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GREENCDT Direct capture of radioactive iodine on solid adsorbents

   EPSRC CDT in Nuclear Energy - GREEN

About the Project

We are looking for an enthusiastic graduate with 1st class honours or a 2:1 in an Engineering, Materials Science or related discipline, for a 4-year funded joint PhD, as part of the Doctoral Training Centre in Growing skills for Reliable Economic Energy from Nuclear (GREEN CDT). You will join the University of Leeds Nuclear Engineering Group within the School of Chemical and Process Engineering ( As part of one of the most prominent nuclear research groups in the UK, you will have access to world leading research facilities in the Faculty of Engineering and Physical Sciences, as well as the opportunity to undertake an industrial research placement with the National Nuclear Laboratory (NNL). As the UK prepares to invest in new operational nuclear power plants, industry and research organisations are looking towards the next generation of fuel recycling operations, where uranium, plutonium and other precious metals are separated. In such processes, a number of toxic gases arise from fuel dissolution, two of which are NOx and (gaseous) Iodine. Taken individually, current technologies exist that are effective, however, their combination together raises additional requirements for materials to remove these species. In addition, whatever is used to capture Iodine must lead to a suitable wasteform for final disposal, which has meant a move away from liquid scrubbers to (ideally) solid absorbents. This PhD project will work alongside leading teams within the University of Leeds and the National Nuclear Laboratory (NNL) to investigate the next generation of solid gas-capture technologies for future fuel cycles. Specifically, we will firstly study the performance of silver impregnated zeolites for iodine removal in conjunction with NOx, and look to optimise iodine capture rates while generating solids that are safe for disposal. Secondly, there is increasing interest in developing new types of adsorbents based on metal organic frameworks (MOFs), where significant work is still required to fabricate MOFs in a suitable form for gas adsorption, which will also be a focus of the PhD. Work will additionally involve the use of unique pilot-scale gas scrubber facility available within the nuclear engineering group at Leeds.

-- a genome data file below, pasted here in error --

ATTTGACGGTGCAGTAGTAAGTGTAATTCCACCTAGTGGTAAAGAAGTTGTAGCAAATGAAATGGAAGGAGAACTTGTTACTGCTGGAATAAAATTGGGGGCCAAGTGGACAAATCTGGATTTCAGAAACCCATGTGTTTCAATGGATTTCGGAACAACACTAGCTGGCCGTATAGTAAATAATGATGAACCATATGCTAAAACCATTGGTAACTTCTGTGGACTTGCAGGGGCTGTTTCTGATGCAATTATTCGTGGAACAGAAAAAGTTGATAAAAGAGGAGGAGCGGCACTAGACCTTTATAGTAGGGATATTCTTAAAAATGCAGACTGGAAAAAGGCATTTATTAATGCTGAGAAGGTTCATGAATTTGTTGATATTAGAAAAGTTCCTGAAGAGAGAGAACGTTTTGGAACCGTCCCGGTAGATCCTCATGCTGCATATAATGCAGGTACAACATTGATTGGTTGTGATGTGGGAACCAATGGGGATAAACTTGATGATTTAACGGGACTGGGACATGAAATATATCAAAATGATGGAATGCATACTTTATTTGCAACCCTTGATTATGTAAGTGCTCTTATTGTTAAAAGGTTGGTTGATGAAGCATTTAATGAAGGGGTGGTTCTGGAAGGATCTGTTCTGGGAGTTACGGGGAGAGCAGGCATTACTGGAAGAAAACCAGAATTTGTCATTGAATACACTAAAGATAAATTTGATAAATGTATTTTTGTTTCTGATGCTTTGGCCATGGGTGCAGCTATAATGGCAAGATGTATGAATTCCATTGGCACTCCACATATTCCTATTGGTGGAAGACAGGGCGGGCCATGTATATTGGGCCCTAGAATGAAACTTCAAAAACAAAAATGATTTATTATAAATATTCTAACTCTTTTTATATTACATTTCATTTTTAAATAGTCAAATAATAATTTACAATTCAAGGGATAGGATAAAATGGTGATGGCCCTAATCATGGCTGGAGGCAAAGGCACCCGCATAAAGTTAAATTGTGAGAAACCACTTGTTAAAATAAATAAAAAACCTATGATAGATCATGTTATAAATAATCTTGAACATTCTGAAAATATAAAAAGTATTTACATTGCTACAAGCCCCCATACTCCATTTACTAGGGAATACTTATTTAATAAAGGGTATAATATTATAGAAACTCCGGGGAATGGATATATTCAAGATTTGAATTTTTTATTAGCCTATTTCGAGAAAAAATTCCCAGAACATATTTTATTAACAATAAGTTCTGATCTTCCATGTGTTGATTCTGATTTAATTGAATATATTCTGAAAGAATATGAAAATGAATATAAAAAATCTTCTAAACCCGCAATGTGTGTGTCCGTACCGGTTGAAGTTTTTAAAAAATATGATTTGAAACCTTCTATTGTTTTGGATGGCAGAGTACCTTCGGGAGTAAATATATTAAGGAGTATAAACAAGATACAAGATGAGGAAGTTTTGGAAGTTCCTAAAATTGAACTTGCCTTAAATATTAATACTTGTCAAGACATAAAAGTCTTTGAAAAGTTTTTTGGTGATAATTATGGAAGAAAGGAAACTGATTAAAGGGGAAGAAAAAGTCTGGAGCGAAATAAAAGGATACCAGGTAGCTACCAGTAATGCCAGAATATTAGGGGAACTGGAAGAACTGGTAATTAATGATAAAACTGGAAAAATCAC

Funding Notes

50% EPSRC Funded, 50% either School Funded or NNL

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